An average voice is beautiful, say scientists

Published: 25 January 2010

Nobody wants to be average, so we are told, but scientists at the University of Glasgow have found that when it comes to vocal attractiveness, sounding average attracts more admirers.

Nobody wants to be average, so we are told, but scientists at the University of Glasgow have found that when it comes to vocal attractiveness, sounding average attracts more admirers.

Researchers in the Department of Psychology studied vocal attractiveness to find out how much voices influence our perception of what is beautiful.

The researchers used a series of voice recordings from 32 men and 32 women, and then created voice composites by merging an increasing number of voices – two, four, eight, 16 and 32 – and then asked 25 listeners to rate the voices’ attractiveness.

The results, published in the latest edition of the journal Current Biology, showed that, in most cases, listeners found the composite voices more attractive than the original voices, and this attractiveness increased with the number of voices merged to create the composite.

One reason for this, the scientists believe, is because the composite voices had higher harmonics-to-noise ratios – that is to say, they were smoother with fewer irregularities.

Lead author Professor Pascal Belin, who is from Paris, said: “Smoother, more regular voices may signal younger, healthier speakers.”

Another, less intuitive, reason for their findings is that voice composites sounded more like the average voice and voices which were closer in pitch and timbre to the average population were also perceived as more attractive.

This conclusion was checked by manipulating the original voice recordings to create a smoother version, but of the same pitch, and when both were played to the listeners they rated the smoother version as more attractive.

The same outcome resulted when the researchers altered voices to make them closer to the average pitch and further away from it, with the most average voices being deemed most attractive.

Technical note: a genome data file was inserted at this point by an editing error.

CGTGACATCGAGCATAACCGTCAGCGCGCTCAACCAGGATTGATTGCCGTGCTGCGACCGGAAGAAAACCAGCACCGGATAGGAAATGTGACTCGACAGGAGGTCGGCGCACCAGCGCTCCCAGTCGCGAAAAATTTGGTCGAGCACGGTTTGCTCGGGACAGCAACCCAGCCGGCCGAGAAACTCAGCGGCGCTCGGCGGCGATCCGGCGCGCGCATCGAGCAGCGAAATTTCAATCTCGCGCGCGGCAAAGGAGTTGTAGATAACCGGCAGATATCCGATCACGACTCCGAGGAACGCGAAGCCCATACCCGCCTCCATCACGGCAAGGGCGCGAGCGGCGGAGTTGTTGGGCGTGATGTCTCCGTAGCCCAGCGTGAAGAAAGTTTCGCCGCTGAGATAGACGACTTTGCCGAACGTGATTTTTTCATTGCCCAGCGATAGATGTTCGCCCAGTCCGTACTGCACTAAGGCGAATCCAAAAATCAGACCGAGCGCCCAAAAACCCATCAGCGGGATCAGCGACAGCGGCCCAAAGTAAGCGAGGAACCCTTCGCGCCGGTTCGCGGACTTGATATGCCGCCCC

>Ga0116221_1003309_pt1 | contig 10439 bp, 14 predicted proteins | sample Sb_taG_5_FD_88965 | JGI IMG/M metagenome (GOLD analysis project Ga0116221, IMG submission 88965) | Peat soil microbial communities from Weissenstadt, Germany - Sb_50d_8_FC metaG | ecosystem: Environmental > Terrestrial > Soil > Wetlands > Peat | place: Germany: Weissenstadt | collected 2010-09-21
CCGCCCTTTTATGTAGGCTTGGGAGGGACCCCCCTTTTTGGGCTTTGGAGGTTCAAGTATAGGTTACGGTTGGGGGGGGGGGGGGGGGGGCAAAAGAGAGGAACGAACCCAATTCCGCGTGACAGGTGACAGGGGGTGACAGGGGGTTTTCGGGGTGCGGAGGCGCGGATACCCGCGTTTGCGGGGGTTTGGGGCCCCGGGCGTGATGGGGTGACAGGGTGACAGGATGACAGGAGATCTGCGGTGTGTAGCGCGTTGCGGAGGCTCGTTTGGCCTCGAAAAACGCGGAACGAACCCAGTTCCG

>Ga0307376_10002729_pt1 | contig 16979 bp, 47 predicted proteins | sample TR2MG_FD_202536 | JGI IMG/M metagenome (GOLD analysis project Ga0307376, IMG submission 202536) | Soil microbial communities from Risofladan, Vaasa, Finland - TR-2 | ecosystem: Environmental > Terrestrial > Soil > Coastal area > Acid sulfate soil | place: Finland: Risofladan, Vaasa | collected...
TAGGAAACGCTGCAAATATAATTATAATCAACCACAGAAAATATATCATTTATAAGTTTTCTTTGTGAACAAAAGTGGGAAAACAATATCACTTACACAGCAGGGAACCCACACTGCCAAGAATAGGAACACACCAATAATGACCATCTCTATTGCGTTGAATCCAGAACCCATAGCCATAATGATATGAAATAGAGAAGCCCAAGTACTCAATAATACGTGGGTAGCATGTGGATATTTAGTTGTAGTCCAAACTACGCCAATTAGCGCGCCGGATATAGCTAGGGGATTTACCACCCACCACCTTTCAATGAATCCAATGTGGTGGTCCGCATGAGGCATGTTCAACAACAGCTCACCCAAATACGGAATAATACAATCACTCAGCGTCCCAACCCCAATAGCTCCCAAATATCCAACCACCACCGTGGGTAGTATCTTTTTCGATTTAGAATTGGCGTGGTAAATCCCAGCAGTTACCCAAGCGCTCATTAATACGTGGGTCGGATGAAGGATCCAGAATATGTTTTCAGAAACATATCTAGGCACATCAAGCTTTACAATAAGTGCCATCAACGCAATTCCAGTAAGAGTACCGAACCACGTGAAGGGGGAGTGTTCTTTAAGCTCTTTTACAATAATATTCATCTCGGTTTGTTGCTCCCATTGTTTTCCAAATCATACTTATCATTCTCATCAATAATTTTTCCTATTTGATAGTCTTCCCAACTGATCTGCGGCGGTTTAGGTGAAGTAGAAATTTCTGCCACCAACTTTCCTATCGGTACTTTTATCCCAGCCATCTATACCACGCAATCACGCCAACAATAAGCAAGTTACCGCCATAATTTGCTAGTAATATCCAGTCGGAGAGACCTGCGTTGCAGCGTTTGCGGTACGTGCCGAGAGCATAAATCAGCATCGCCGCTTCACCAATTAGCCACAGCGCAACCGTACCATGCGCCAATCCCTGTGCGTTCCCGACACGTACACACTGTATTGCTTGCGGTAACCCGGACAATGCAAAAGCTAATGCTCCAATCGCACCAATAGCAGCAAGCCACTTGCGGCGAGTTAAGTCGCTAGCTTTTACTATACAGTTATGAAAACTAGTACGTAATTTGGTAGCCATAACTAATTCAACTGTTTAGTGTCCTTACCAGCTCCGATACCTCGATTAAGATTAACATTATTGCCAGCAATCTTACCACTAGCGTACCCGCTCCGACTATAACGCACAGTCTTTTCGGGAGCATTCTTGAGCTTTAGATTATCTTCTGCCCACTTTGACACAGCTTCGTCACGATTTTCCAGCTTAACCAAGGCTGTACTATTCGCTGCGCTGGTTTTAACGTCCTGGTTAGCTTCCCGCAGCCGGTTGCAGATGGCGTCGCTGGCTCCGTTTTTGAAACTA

Prof Belin added: “The human voice, in addition to its role as the carrier of speech, reveals valuable information regarding the speaker’s biological characteristics. The attractiveness of a voice partly reflects that biological information: health, reproductive fitness, etc.

“Voices with pronounced sexually dimorphic features – for example a deep voice in males – are preferred by the other gender because it may signal better reproductive potential. However our results are the first to highlight effects of vocal attractiveness that apply irrespective of speaker’s or listener’s gender”

“Listeners also attribute more positive personality characteristics to people with attractive voices – a bias known as the ‘what sounds beautiful is good’ stereotype.”

Previous observations made a century ago show that the same increase in attractiveness can be achieved by averaging faces to create composite images which are judged to be more attractive.

Professor Belin cautioned: “It’s worth noting that these findings were obtained using brief vowels, so they cannot be easily generalised to realistic speaking situations in which a number of additional cues are present, including intonation, speaking rate, etc.

“Nonetheless, these findings have important implications for voice-based technologies, suggesting simple ways of enhancing the attractiveness of synthetic voices at a time when automated voice systems are becoming increasingly prevalent.

“To individuals, they suggest adjusting the average pitch of one’s voice to the mean of the same gender population (a deep B for males and an A for women) as a simple but effective means of ‘vocal make-up’.”

The research was funded by a large grant on Social Interaction by the Economic and Social Research and the Medical Research Council.

For more information contact Stuart Forsyth in the University of Glasgow Media Relations Office on 0141 330 4831 or email

First published: 25 January 2010

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